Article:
Me personally, I see nothing wrong with the word 'Amaze' and its derivatives. Geason and aghast are cool words also, but I think 'amaze' and the rest are perfectly acceptable. 16:12, 8 August 2006 (UTC)

Abandon Edit

Hi guys! Isn't the infinitive of the second given option "forlose" instead of "forlese"? Padraig 16.06.2006

No. ;) :D BryanAJParry 19:51, 18 June 2006 (UTC)

Adore - Love Edit

I thought we were meant to bring these things up on the talk leaf before outtaking them, and even then only if there is agreement. Has the policy changed? 15:19, 1 September 2006 (UTC)

Hi -- I do appreciate the need to discuss stuff and my mentioning of having taken it out was an invitation to discuss it. However, I don't overall think it's good that addition should be made easier than deletion, and if anything I think it should be the other way around -- That things should be discussed before being added, but that's not an established policy at all. Btw, I think that Love is ambiguous enough as it is. ~Inkstersco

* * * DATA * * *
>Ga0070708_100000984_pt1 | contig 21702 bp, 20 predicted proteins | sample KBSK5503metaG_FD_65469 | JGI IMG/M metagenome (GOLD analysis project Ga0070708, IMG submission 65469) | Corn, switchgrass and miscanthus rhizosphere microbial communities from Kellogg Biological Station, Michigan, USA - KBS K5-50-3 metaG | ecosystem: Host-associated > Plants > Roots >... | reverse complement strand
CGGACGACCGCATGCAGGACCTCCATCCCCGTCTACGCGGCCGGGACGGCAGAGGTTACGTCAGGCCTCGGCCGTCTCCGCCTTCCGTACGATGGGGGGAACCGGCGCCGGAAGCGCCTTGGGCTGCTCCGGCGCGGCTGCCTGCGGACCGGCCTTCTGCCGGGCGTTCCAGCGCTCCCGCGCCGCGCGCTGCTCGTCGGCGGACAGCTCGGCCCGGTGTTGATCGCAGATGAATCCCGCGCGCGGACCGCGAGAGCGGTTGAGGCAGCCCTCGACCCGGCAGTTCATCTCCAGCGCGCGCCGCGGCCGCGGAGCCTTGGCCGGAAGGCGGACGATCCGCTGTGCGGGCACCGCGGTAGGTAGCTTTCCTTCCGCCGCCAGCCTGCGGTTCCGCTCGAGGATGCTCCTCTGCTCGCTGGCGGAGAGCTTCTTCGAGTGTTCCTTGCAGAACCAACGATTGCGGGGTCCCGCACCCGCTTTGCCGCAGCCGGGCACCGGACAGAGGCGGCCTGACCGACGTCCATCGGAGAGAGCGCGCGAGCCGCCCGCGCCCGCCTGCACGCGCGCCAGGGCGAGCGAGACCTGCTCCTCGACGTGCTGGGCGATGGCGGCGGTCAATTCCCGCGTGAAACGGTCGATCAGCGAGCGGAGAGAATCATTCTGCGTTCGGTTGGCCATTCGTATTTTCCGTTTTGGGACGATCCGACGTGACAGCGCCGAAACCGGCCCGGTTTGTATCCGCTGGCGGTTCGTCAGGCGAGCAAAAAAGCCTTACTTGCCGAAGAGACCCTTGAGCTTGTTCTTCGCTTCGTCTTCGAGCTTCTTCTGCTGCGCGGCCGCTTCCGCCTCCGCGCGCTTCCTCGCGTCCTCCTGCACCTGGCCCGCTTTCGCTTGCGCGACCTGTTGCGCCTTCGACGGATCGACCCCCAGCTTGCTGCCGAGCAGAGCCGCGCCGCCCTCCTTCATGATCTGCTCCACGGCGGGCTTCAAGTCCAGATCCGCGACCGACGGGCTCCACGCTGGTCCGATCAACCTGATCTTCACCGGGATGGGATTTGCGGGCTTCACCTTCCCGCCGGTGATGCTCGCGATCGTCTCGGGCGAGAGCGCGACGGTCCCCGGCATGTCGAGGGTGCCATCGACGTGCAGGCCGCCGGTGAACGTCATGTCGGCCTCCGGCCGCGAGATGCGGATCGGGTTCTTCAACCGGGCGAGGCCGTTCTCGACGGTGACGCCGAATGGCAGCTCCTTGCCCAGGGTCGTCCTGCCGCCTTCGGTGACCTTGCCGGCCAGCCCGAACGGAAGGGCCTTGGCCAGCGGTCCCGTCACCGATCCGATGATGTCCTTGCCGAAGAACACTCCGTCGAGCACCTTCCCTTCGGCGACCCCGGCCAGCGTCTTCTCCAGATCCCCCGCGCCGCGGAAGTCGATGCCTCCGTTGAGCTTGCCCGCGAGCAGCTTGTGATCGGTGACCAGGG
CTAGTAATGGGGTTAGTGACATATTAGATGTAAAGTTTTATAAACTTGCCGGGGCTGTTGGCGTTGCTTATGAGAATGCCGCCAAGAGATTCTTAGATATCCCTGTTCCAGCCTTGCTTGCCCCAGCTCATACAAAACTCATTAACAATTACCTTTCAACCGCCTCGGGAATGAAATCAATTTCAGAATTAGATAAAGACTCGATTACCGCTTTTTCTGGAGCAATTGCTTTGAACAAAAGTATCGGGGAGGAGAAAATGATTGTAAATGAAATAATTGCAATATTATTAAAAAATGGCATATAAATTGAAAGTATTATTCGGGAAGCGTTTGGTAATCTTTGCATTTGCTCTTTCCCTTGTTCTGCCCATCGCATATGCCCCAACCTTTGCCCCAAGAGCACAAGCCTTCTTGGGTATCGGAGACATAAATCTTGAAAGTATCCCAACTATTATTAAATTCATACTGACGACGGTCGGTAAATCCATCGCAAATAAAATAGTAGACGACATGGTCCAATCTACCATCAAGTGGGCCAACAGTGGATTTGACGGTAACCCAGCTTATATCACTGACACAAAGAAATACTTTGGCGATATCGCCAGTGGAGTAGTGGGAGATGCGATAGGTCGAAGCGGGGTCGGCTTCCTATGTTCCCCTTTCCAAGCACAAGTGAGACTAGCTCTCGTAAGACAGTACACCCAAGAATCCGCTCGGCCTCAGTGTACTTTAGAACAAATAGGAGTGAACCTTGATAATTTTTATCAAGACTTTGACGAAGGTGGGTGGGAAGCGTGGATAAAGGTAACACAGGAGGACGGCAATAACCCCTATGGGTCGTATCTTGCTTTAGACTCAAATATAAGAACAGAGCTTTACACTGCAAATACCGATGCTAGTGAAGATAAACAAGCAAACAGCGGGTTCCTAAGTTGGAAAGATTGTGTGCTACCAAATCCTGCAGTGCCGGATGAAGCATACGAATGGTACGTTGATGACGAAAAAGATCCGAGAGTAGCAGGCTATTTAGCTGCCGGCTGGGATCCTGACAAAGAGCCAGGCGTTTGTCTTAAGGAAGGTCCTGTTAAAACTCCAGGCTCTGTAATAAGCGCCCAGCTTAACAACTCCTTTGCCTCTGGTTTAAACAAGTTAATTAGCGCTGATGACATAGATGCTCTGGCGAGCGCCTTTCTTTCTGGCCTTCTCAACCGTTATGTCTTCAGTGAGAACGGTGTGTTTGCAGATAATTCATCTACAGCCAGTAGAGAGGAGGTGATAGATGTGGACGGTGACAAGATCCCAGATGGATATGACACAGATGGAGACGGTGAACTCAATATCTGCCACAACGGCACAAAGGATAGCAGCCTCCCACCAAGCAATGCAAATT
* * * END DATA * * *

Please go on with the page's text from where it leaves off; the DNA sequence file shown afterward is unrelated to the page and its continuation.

Hi, I can kind of see your point. I guess love has many meanings, from adore, to even meaning to enjoy something. Besides, I seldomly hear the word adore being used. 10:14, 2 September 2006 (UTC)


In my scheme these are attested by a major dictionary, or analogous to something attested in such a dictionary, and must be a synonym of sorts. So, for example, Uncleft is an attested English word, but when used for Atom, it is unattested. ~Inkstersco

Note : Try not to bollocks anything up by putting your unattested words in the bracket that colours things blue, and vice versa. ~Inkstersco

Angry is OEEdit

Well, it was in OE. I'm sorry guys, but can we stop adding alternatives for words which are attested before 1066.... Bryan 23:10, 20 October 2006 (UTC)

Yes, and even if it wasn't, Heated is a pretty weak synonym, which might creep into a thesaurus entry for Angry but seems a bit daft as the lone suggestion. ~Inkstersco

I guess it worked then? 23:24, 20 October 2006 (UTC)

You guess *what* worked? Bryan 20:30, 24 October 2006 (UTC)


Allay is not a borrowed word. 10:59, 5 February 2007 (UTC)


"Arouse" is ME and likely springs from ON "reisa", "to raise". The OE cognate of "reisa" was "raeran", "to rear". The "r" owes to grammatischer Wechsel. "Raeran" is a causative of "risan", "to rise". Since "rise" is unchanged by grammatisher Wechsel, I don't see why its unchanged causative from OE's sister ON shouldn't be borrowed.--Jrmints 23:59, 11 March 2007 (UTC)

Assign etcEdit